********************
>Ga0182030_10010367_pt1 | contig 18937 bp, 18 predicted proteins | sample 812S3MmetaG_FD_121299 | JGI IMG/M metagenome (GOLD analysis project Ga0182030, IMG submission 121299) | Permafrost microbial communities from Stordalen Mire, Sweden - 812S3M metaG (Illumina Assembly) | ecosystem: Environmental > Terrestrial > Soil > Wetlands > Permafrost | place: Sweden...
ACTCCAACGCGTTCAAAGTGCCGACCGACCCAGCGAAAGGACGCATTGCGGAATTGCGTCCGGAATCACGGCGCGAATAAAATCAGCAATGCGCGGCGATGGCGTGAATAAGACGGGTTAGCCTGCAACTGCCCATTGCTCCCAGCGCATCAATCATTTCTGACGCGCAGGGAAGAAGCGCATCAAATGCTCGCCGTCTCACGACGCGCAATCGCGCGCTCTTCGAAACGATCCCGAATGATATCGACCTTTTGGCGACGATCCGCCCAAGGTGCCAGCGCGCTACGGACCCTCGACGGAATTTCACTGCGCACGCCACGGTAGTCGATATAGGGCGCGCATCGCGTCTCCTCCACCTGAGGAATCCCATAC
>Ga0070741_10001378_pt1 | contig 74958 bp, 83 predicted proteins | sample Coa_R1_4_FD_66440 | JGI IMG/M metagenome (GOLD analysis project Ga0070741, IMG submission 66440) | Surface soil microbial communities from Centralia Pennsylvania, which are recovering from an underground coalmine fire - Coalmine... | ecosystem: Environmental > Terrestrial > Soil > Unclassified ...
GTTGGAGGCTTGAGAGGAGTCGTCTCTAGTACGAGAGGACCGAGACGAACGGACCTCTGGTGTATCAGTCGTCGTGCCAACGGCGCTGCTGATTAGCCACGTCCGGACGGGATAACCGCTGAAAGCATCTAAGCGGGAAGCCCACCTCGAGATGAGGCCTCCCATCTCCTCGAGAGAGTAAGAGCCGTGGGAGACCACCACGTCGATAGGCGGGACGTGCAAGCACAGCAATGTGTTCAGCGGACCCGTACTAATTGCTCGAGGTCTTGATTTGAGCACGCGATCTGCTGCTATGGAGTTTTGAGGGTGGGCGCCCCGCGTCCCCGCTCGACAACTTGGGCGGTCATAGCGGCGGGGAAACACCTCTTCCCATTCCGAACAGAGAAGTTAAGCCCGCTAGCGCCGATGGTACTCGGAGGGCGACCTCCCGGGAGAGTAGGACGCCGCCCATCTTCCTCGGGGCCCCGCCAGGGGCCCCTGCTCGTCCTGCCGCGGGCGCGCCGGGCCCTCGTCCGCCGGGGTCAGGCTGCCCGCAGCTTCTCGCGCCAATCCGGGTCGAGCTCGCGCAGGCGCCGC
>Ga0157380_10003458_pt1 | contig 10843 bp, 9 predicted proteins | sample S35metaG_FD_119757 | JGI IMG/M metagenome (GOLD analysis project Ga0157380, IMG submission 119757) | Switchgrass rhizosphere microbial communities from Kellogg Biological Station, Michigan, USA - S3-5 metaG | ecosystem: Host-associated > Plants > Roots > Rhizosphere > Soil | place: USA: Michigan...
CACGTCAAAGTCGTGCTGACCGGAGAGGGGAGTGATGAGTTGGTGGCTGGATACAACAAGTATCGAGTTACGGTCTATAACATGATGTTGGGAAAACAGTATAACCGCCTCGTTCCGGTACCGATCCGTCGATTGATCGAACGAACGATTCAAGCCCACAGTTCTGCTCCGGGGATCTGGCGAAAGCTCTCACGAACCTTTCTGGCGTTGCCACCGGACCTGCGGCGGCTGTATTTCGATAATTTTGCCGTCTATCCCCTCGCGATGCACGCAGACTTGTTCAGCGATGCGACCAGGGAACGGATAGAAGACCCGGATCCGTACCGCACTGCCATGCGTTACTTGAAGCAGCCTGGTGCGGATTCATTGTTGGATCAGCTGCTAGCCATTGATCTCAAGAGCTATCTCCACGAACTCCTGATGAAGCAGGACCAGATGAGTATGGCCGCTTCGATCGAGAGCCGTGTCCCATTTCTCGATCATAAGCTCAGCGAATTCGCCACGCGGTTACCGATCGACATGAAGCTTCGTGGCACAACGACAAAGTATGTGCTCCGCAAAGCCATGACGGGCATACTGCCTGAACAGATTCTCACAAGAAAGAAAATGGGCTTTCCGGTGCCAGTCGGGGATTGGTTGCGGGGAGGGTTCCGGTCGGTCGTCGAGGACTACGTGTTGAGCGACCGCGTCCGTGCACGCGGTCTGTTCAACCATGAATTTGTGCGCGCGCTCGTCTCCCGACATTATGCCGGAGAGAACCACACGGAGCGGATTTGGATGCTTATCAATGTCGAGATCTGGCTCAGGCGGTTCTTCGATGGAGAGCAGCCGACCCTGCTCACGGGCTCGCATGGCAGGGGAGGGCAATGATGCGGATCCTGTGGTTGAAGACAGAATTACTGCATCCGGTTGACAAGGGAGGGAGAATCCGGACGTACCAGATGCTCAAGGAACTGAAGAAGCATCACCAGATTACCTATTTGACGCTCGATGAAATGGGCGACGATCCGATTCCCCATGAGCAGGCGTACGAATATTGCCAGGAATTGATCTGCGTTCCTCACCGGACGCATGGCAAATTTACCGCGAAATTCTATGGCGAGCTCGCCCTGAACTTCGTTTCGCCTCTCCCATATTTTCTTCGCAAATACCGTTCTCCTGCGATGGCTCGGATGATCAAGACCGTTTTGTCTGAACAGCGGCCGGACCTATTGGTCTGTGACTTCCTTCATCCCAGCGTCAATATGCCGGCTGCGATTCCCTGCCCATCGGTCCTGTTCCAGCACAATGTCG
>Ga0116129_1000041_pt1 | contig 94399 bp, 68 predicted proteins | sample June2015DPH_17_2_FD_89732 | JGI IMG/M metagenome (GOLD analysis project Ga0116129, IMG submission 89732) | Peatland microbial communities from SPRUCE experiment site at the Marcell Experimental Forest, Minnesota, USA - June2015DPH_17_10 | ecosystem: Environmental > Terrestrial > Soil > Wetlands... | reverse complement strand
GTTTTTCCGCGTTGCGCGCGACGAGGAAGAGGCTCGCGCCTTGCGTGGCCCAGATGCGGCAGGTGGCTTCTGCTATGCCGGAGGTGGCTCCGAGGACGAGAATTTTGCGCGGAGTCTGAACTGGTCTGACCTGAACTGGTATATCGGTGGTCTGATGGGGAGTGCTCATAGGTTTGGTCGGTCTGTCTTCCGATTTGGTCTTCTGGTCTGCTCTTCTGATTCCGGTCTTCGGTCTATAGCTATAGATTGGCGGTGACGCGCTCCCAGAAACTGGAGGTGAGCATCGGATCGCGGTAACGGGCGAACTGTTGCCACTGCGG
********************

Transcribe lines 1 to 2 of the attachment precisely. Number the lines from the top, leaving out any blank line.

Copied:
>Ga0182030_10010367_pt1 | contig 18937 bp, 18 predicted proteins | sample 812S3MmetaG_FD_121299 | JGI IMG/M metagenome (GOLD analysis project Ga0182030, IMG submission 121299) | Permafrost microbial communities from Stordalen Mire, Sweden - 812S3M metaG (Illumina Assembly) | ecosystem: Environmental > Terrestrial > Soil > Wetlands > Permafrost | place: Sweden...
ACTCCAACGCGTTCAAAGTGCCGACCGACCCAGCGAAAGGACGCATTGCGGAATTGCGTCCGGAATCACGGCGCGAATAAAATCAGCAATGCGCGGCGATGGCGTGAATAAGACGGGTTAGCCTGCAACTGCCCATTGCTCCCAGCGCATCAATCATTTCTGACGCGCAGGGAAGAAGCGCATCAAATGCTCGCCGTCTCACGACGCGCAATCGCGCGCTCTTCGAAACGATCCCGAATGATATCGACCTTTTGGCGACGATCCGCCCAAGGTGCCAGCGCGCTACGGACCCTCGACGGAATTTCACTGCGCACGCCACGGTAGTCGATATAGGGCGCGCATCGCGTCTCCTCCACCTGAGGAATCCCATAC